Oxford students impressed by Tanzanian school
The Senior Catholic Chaplain at Oxford University and two students from the university are currently in Mwanza, Tanzania, on a three-week visit which will enable them to meet communities with which the Chaplaincy has had links since 2008.
Nyakahoja Primary School in Mwanza was founded in 1961 and is run by Tanzanian Teresian Sisters. They invited the Jesuits to found a parish - St Francis Xavier - and thereby support the school. The sisters also founded Holy Family Girls Secondary School. Oxford University Catholic Chaplaincy has partnered the primary school in Nyakahoja for the past eight years and the current visit – which will last until 10 September – will enable the students to see the work that is being done there at first hand.
Accompanying Chaplain Fr Dushan Croos SJ are Salvatore Valvo, an Italian lab researcher in Immunology at Oxford and Emily Hampshire who is an Oxford 1st year law undergraduate from Durham.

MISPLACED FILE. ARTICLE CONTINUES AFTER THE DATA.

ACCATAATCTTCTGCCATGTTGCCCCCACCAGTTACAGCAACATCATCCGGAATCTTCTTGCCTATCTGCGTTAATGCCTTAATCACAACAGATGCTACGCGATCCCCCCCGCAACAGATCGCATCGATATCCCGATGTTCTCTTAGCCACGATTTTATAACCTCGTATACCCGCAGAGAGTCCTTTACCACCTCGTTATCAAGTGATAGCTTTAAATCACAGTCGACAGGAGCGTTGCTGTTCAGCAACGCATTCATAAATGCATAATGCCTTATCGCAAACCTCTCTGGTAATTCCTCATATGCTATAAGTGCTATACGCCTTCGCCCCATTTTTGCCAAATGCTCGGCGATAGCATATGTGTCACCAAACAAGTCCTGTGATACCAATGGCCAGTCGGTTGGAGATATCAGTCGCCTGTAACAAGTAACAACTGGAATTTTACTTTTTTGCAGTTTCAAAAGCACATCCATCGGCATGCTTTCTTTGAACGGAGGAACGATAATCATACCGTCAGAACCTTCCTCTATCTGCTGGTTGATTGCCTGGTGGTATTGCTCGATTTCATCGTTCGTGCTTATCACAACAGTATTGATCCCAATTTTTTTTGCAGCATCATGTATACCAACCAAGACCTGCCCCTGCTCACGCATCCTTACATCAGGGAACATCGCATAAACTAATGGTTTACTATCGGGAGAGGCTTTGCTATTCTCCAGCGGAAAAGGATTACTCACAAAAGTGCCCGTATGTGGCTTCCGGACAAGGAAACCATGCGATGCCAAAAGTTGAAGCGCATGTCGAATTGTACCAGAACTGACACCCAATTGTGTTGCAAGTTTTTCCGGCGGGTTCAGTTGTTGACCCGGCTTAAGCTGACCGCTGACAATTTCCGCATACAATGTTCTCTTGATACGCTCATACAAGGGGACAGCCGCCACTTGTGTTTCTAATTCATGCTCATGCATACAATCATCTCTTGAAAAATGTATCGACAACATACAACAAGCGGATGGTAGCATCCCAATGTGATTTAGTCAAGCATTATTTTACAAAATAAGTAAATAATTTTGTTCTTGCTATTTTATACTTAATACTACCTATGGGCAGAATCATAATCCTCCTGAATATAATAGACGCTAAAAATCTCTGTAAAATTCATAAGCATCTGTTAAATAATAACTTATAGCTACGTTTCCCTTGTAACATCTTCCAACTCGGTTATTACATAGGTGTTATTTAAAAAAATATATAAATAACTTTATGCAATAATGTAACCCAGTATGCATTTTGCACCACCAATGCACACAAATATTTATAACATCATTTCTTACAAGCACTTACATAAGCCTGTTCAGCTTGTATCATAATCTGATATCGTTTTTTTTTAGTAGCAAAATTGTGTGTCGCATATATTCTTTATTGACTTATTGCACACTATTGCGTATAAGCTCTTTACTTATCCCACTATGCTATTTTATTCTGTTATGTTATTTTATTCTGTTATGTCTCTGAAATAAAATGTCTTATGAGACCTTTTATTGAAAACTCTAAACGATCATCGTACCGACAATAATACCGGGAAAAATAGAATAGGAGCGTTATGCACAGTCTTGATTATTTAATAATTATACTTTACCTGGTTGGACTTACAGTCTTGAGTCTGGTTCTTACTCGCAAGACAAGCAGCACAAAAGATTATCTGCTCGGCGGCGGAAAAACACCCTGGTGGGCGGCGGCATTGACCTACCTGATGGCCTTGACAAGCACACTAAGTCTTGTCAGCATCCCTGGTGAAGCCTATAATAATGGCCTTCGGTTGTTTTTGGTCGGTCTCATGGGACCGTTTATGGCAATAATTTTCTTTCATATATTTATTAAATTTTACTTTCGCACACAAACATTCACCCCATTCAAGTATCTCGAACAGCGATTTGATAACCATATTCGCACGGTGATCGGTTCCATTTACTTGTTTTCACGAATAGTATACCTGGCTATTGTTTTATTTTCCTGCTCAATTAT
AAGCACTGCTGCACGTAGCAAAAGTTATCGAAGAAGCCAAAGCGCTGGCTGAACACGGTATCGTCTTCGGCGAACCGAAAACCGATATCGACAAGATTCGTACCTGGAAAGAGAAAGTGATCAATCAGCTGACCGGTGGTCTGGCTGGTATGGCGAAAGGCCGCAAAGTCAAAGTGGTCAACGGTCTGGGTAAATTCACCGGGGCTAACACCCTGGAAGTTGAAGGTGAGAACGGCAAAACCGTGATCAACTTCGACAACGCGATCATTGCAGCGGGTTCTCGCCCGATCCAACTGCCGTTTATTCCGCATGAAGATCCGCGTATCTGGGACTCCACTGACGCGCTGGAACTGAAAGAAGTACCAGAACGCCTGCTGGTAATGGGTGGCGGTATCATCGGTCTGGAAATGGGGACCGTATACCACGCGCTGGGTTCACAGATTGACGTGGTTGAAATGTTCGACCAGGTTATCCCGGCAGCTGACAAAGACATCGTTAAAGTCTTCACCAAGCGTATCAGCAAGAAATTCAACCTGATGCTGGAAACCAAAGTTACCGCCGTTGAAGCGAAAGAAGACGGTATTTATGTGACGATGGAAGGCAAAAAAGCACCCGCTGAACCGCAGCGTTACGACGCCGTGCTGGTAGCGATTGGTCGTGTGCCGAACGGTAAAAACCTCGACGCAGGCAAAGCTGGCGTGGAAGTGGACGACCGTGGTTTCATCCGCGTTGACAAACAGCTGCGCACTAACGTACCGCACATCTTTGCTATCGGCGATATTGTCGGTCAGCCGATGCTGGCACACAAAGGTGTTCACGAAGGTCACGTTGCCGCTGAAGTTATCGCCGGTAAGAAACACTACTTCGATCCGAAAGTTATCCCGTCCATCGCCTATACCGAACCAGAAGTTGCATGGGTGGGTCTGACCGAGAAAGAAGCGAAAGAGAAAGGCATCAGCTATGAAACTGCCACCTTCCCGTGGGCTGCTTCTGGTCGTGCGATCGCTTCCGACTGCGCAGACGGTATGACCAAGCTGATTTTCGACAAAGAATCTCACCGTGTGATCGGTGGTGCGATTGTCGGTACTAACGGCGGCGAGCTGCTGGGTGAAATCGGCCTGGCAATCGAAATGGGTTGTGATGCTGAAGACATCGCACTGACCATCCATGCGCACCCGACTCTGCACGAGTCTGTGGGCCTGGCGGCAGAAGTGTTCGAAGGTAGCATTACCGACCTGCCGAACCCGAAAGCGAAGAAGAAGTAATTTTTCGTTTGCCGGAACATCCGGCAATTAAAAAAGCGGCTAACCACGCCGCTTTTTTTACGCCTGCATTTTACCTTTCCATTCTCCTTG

Ecology and education
At the weekend, the group from Oxford took part with children from several Catholic schools in Mwanza at Mass and enjoyed entertainment staged by the youngsters. “The entertainment celebrated the last bishop who focused on the need for ecological care and the education of children,” explains Fr Dushan. “In particular, we were impressed by a scene in which children from Nyakahoja Primary school acted out a scene about businessmen who want to cut down all the trees to make charcoal, without paying attention to the effect on the local community. Each school contributed excellent dance, sketches or songs before a prize giving for the Catholic schools. The children and teachers had put in a huge amount of work for their piece. It was a really impressive and lovely day.”
This week, the two students and their Oxford Chaplain joined the children of Nyakahoja Primary School at their assembly (right) before they started their exams.